The top 10 golf courses in the San Francisco Bay Area

Our local's expert picks for the best public, resort and municipal golf courses you can play from San Francisco to Oakland.
The par-3 17th at TPC Harding Park, a historic San Francisco municipal course that hosted the 2020 PGA Championship

SAN JOSE, Calif. - When I'm home - which is all the time these days because of the pandemic - I'm just like every other golfer.

I want to play with my buds on a decent course that doesn't dent the wallet. That's hard to do in the San Francisco Bay Area. When I lived in Michigan, I could find any number of excellent public courses in metro Detroit for less than $50. Since moving west, I've had to expand my budget. Now, anything less than $80 seems like a bargain.

The last six years I've explored the region for the best combination of affordability against the quality of the course. With the 2020 PGA Championship coming to the TPC Harding Park, I'm diving deep into the Bay Area golf scene to identify its best public courses.

I kept this list as tight to the Bay Area as possible: No Napa (Silverado). No Monterey (Pebble & friends). No Santa Cruz (Pasatiempo). I also excluded CordeValle in San Martin (essentially south San Jose) because you have to stay at the Rosewood to play it. My selections are true public green spaces, open to all.

I regret leaving out some intriguing options. Santa Teresa, a county muni that's my home course, is never in bad shape and sports a fun back nine. The nine-hole Gleneagles Golf Course at McLaren Park is a local San Francisco favorite that has had its struggles, unfortunately. Lincoln Park boasts views of the Golden Gate Bridge.

If I stretched my boundaries a bit, I could have gone north to the Links at Bodega Harbor in Bodega Bay or south to San Juan Hills near Hollister. Hiddenbrooke to the east in Vallejo has a decent reputation, but its three most recent reviews as I write this story are two stars or less due to struggling summer conditions, so it didn't make the cut.

Here are my top 10 selections (in no order). Whether you agree or disagree, let us know in the comments below:

  1. TPC Harding Park, San Francisco
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    TPC Harding Park has its fair share of critics who complain about monotonous holes and the lack of an 'oh wow' moment, but there's no doubting its tournament pedigree. The $16-million renovation in 2002-03 restored its championships chops, leading to a a slew of events: Two World Golf Championships, multiple Charles Schwab Cup Championships, two Presidents Cups (the next in 2026) and this year's PGA. It's always refreshing to watch the pros struggle with Harding Park's rough. It gets me every time.

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  2. South course at Corica Park, Alameda
    No. 10 on the South course at Corica Park.

    Like Baylands, the 6,874-yard South Course at Corica Park near the Oakland International Airport experienced a rebirth in 2018. Rees Jones teamed up with Greenway Golf - the management team of the 45-hole, city-owned facility - to transform a featureless muni long past its prime into an Australian Sandbelt-themed links. It's playable and interesting, despite little elevation change and almost no water hazards. More than 110 bunkers, many edged with shaggy grass, steer players through the routing. The more affordable North course is in the midst of its own renovation. The Mif Albright par-3 course was modernized in 2014.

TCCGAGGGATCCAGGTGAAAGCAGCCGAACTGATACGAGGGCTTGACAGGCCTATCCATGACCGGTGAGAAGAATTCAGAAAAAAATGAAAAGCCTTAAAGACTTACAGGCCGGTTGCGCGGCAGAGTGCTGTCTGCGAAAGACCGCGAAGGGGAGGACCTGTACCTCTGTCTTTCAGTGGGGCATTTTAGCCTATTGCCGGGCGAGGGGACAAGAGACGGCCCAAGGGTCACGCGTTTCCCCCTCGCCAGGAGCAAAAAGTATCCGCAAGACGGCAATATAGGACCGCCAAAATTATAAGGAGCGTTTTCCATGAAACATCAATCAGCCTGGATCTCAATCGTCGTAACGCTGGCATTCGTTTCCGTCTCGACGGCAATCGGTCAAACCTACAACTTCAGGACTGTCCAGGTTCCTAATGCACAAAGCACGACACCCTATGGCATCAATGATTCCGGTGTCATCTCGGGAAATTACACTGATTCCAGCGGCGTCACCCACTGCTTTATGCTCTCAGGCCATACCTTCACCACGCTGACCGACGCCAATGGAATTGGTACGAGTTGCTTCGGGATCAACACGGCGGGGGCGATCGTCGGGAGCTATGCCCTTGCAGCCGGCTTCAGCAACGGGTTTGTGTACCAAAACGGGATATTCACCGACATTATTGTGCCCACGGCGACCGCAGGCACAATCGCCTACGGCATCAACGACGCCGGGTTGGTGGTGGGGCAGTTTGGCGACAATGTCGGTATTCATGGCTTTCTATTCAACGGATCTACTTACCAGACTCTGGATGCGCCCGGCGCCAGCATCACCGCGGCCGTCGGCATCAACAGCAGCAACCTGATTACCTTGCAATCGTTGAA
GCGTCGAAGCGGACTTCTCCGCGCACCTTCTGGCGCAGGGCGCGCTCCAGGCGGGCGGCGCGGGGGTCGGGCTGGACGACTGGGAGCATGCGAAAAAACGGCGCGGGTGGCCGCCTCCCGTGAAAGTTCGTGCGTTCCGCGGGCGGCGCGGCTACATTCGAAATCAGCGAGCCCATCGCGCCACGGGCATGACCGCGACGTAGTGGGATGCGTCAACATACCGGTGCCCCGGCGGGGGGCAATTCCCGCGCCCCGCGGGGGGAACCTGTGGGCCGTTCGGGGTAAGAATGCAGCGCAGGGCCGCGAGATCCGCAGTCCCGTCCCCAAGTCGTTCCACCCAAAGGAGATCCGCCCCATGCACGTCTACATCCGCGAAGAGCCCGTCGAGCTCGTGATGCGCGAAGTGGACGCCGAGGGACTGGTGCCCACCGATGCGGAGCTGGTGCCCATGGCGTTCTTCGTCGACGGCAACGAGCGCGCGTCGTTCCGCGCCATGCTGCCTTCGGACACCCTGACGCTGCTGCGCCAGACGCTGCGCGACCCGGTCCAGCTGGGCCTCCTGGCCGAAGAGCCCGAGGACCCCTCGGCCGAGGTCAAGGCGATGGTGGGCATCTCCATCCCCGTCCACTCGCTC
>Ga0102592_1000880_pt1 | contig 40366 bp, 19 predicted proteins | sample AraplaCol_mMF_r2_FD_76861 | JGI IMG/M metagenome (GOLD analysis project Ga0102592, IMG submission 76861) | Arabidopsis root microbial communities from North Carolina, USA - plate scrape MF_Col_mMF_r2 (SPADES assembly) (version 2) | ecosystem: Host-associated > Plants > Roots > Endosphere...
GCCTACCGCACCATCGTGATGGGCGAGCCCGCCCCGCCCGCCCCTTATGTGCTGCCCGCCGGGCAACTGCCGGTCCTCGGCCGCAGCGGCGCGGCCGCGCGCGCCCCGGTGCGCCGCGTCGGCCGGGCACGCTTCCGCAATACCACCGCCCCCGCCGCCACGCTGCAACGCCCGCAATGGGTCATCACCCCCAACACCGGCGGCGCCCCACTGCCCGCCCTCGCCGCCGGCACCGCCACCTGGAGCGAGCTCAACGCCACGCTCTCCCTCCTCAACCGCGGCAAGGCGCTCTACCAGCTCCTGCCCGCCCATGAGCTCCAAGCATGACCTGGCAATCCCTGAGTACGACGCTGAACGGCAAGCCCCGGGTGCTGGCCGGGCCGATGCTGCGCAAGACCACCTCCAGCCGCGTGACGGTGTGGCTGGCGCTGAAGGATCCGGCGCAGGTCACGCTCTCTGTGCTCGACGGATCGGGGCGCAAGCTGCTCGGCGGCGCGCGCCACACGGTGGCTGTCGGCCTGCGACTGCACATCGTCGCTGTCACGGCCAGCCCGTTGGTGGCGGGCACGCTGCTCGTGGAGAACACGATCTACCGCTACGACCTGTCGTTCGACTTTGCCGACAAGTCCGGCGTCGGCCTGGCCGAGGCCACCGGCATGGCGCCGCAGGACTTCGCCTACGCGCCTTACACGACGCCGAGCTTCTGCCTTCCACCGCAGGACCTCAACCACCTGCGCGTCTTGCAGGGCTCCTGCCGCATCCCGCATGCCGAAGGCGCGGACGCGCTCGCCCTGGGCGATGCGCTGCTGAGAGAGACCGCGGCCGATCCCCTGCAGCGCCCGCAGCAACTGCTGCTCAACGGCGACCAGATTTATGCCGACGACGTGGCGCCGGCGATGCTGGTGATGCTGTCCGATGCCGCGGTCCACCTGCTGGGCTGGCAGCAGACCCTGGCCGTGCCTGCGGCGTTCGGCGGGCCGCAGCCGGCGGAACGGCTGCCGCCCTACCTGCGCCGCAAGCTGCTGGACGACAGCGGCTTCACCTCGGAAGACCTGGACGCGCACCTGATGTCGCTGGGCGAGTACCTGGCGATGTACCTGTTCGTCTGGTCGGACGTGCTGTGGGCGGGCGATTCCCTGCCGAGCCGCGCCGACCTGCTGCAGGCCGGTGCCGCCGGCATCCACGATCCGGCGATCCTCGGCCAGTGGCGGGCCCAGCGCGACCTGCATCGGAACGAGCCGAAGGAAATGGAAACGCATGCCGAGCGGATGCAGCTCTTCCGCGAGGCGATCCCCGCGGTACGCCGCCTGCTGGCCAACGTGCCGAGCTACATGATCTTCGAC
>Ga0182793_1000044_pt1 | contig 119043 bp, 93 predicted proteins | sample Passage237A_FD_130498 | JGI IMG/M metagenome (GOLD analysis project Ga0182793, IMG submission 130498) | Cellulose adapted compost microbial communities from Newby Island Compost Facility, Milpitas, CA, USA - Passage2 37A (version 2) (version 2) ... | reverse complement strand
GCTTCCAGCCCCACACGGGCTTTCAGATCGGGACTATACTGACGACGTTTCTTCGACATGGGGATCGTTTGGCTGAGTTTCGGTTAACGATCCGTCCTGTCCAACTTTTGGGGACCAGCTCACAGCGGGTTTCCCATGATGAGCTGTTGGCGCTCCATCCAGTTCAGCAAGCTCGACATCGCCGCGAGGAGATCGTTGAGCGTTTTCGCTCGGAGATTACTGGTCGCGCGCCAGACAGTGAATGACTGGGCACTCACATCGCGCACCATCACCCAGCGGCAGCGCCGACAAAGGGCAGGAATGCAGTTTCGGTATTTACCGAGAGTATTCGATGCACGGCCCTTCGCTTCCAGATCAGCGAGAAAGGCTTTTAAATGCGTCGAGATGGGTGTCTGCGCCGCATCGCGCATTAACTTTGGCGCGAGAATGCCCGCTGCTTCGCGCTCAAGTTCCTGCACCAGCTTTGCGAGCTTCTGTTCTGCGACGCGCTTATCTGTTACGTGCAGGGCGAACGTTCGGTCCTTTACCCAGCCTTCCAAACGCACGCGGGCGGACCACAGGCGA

3. Presidio Golf Course, San Francisco
    The fourth at Presidio Golf Course is short at 130 yards, and it plays from an elevated tee.

    The hilly Presidio Golf Course, part of a national park in the heart of the city, remains one of the best courses shorter than 6,500 yards in the world. Presidio plays longer than its 6,449 yards thanks to the elevation changes and the infamous cold, damp air of San Francisco. A recent bunker renovation improved the look of a playground dating to 1895 as one of the oldest courses west of the Mississippi. Two new accommodations - an inn and a lodge - built within the park since 2012 don't offer golf packages but would still be a great way for golfers to enjoy the sights of San Francisco.

  4. Cinnabar Hills Golf Club, San Jose

    Cinnabar Hills would be more well-known if it wasn't hidden in the hills of south San Jose surrounded by so many popular resort destinations. It offers 27 holes of scenic and challenging target golf. Inside the clubhouse is the Lee Brandenburg Historical Golf Museum, home to the largest collection of golf memorabilia west of the Mississippi, including President Eisenhower's green jacket from Augusta National and Walter Hagen's Ryder Cup captain's jacket. The museum, alone, is worth the trip.

  5. The Course at Wente Vineyards, Livermore
    A view of tee #5 from The Course at Wente Vineyards.

    It's not a coincidence that Greg Norman, with his own wine label, designed the Course at Wente Vineyards in the heart of Livermore Valley Wine Country for a family-owned winery. Golf pairs well in the rolling hills of the East Bay, although the weather trends hot, dry and windy in summer months. The 7,181-yard routing traverses three distinct topographies - native woodlands, mature vineyards and natural grasslands - to deliver profound vistas and challenging holes. It hosted the Livermore Valley Wine Country Championship, part of what was then the Nationwide Tour (now the Korn Ferry), from 2006-08.

  6. Ocean course at Half Moon Bay Golf Links

    Most golfers will likely favor the Ocean Course at Half Moon Bay by Arthur Hills over its sister Old Course. There are more ocean views and more scoring opportunities with five par 5s and five par 3s. Although I don't believe it plays all that linksy, the fescue, the pot bunkers, the often gloomy and breezy weather and the bagpiper playing at the hotel Wednesday through Sunday all help to promote that theme.

    Plenty of famous players have teed it up on the Ocean Course. Paula Creamer won the LPGA Samsung Golf Championship in 2008. Audemars Piguet, a luxury watch manufacturer, held an event played by Sir Nick Faldo, Billy Horschel, Ian Poulter, Miguel Ángel Jiménez, Louis Oosthuizen, Victor Dubuisson and Bud Cauley in 2015.

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  7. Tournament Course at Coyote Creek, Morgan Hill
    View of the 17th hole on the Tournament Course at Coyote Creek Golf Club

    Coyote Creek is a 36-hole facility designed by Jack Nicklaus in south San Jose near Cinnabar Hills and CordeValle, although its land is calmer, flatter. Its fairways are visible from Highway 101, no doubt a tease for many vacationing golfers en route to Monterey. Its Tournament Course, a host venue for the PGA Tour Champions in 2001-02, is technically "private," although golfers shouldn't have a hard time finding a "public" tee time on the resort's website or through GolfNow. Holes 2 through 8 are located across the highway on hillier terrain. Holes 17 and 18 climax around multiple lakes and man-made waterfalls.